In Alpaca My Bags, Amelia is relieved when her parents decide to pause their life on the road for a short while so they can work and earn more money to continue their adventures. She’s trying hard to think about her family’s next daredevil adventure plans which involve skiing a black diamond slope. Amelia has been homeschooled most of her life and has major anxiety, so adjusting back to public school is not as easy as she expects. She’s also struggling with being the most scared person in her family of adventurers and feeling like she’s holding them back. But when she finds a farm with a herd of alpacas (animals known for their anxious, fearful tendency), Amelia discovers that being brave goes beyond physically challenging adventures.
In How to Win a Slime War, young Alex Manalo and his father have moved from Silicon Valley to Sacramento where his dad is taking over his Lolo and Lola’s grocery store. His grandparents have retired and his dad is tired of Silicon Valley living and wants to revamp the family’s Filipino Market. Alex is struggling to adjust a new place and also feeling burdened by his father’s expectations of him — that he cut his hair short, play more sports, and make less slime.
Golden Macaroni is having a tough year. First, he really wants to get bigger and become the captain of his middle school soccer team. As a dedicated Messi fan, he’s working on putting in ten thousand hours of soccer practice so that he can become as good as Messi. His former-soccer-star father has been diagnosed with Amyotrophic Lateral Sclerosis (ALS). His best friend, Lucy Littlehouse is also moving away from her home next door to Golden’s. Despite his dad’s obvious deterioration, Golden stubbornly believes that his dad will get better. How will he cope with everything on his plate — and the heartbreaking challenges ahead of his family?
10 Truths and a Dare is the companion to the cute 10 Blind Dates which I read and liked a couple of years ago. In this book, Sophie’s cousin Olivia is set to graduate in a week (after all the pre-graduation parties, of course) — as class salutatorian no less. That is until she discovers that flaking on her off-campus P.E (golf) means she doesn’t have enough credits to graduate. Desperate to fix things without letting her entire large close-knit family know, Olivia comes up with a plan to redo the class. But she has a few problems.
The Peach family is embarking on The Great Peach Experiment, their first one: making and selling pies out of a food truck! Oh, and they’ll be road tripping the whole summer too. Lucy, Freddie, and Herb have spent more time with each other than with their father since their mom died. But now one of their mom’s inventions has sold for a lot of money and their dad has bought a food truck and wants them to spend the summer traveling through the country as a family.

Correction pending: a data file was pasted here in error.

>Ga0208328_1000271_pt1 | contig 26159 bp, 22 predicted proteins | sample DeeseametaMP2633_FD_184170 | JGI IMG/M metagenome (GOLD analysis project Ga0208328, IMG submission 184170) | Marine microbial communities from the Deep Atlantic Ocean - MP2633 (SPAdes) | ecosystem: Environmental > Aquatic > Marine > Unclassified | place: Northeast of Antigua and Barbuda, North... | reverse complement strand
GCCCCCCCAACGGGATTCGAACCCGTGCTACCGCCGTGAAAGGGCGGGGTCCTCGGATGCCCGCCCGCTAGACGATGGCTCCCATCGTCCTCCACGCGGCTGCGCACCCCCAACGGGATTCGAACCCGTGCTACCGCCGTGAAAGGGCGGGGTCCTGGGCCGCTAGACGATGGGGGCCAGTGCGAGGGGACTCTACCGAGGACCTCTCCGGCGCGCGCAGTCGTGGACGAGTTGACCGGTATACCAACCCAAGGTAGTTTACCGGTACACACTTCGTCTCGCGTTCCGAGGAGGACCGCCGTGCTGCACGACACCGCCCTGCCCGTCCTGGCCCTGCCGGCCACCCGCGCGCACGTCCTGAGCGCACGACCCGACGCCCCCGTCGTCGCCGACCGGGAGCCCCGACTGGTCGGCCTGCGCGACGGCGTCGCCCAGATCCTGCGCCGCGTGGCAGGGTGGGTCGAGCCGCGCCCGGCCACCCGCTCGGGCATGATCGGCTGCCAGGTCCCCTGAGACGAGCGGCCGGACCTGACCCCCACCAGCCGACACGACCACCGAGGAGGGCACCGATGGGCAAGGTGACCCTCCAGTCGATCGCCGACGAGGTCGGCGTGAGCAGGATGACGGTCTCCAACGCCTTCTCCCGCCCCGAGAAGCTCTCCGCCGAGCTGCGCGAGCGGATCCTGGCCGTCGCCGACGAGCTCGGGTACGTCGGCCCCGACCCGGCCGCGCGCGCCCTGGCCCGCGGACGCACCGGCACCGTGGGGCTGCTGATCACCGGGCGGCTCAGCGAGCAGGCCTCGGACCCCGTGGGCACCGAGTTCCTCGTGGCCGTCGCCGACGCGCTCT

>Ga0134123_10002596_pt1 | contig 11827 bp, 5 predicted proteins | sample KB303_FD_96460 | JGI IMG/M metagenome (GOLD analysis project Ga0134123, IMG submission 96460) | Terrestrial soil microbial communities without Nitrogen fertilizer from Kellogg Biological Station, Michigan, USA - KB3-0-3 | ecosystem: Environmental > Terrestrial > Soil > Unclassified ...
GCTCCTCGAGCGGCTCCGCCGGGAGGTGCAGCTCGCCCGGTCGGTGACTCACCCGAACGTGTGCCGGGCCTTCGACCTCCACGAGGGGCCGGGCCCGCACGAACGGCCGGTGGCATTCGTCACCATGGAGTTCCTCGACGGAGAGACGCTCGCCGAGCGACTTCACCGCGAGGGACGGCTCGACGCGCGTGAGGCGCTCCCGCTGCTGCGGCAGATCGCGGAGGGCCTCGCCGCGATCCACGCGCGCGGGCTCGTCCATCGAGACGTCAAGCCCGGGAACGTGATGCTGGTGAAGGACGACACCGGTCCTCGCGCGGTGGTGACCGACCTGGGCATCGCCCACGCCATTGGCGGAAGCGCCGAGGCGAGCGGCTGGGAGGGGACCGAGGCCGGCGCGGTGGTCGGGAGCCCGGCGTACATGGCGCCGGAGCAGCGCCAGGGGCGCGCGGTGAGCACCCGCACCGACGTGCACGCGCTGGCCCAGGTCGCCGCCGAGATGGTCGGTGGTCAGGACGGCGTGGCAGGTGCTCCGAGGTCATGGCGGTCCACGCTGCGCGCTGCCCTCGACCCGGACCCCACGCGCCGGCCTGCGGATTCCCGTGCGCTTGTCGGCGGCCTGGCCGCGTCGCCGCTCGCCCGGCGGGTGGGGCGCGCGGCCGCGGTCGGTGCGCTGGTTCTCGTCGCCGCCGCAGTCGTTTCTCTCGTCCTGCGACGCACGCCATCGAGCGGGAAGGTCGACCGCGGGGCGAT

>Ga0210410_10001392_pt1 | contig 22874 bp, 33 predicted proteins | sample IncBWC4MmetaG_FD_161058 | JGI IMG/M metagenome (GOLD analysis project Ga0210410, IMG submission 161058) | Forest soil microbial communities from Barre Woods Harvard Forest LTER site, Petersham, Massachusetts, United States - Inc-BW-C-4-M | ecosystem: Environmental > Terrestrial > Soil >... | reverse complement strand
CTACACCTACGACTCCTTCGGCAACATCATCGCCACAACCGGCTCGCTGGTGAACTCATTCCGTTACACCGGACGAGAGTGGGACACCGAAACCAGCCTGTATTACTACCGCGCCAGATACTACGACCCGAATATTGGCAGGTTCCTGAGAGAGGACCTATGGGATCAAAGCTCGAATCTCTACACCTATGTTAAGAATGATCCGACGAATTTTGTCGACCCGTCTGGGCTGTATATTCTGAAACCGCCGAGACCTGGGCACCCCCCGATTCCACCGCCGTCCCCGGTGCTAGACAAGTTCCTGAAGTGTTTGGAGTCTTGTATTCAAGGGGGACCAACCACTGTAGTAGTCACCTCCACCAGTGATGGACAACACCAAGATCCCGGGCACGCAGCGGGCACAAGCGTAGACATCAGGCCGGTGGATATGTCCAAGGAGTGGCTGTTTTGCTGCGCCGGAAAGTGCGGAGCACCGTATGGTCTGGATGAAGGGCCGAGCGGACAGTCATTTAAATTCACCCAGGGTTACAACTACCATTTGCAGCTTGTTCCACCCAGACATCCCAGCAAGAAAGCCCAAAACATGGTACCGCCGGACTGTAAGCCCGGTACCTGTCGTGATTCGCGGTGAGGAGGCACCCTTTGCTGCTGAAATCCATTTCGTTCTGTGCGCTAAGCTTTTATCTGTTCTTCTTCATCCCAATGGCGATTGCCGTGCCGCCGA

Amina’s Song is the sequel to Hena Khan’s Amina’s Voice. The book opens with Amina in Pakistan visiting family over the summer. She bonds with her cousin Zohra and her Thaya Jaan who had visited them in the States in Amina’s Voice. Amina falls in love with Pakistan, the culture, and of course, her people — and is sad when they have to return to the States. She promises her uncle that she’ll tell other people how wonderful Pakistan is.
Maggie loves animals and has been waiting patiently to get a dog, only to discover that she’s allergic. She’s also dealing with a changing family in which she feels less and less like she belongs. Her two little brothers are seemingly obsessed with each other and couldn’t care less about her. Her mother is heavily pregnant and excited for the new baby.
Rigel has 365 days to Alaska. After her parents split up, her mom moves Rigel and her two sisters from their Alaskan bush living to Connecticut where their grandmother lives. At first, Rigel hates it in the Connecticut suburbs, even though her sisters seem to be having a better time. They’re excited about the comforts of running water, a television, and malls, among other things. But Rigel yearns for the quiet of bush life, wants to return to the simplicity of hunting animals for food, and being with her dad. So her father promises her that in a year, when he’s earned a bit of money from working, Rigel can return to live with him in Alaska.
The best middle-grade books about families warm our hearts. But then again, isn’t nearly every book a little bit about families? I thought so too, so for this list of middle-grade books about families, I chose books with family as one of the central themes. This means that whether the families in this story are small (parent and child) or large (parents and multiple children), a major plot point is how the family unit deals with a given challenge. You’ll find happy families, worried families, dysfunctional families, and supportive families in various shapes and sizes.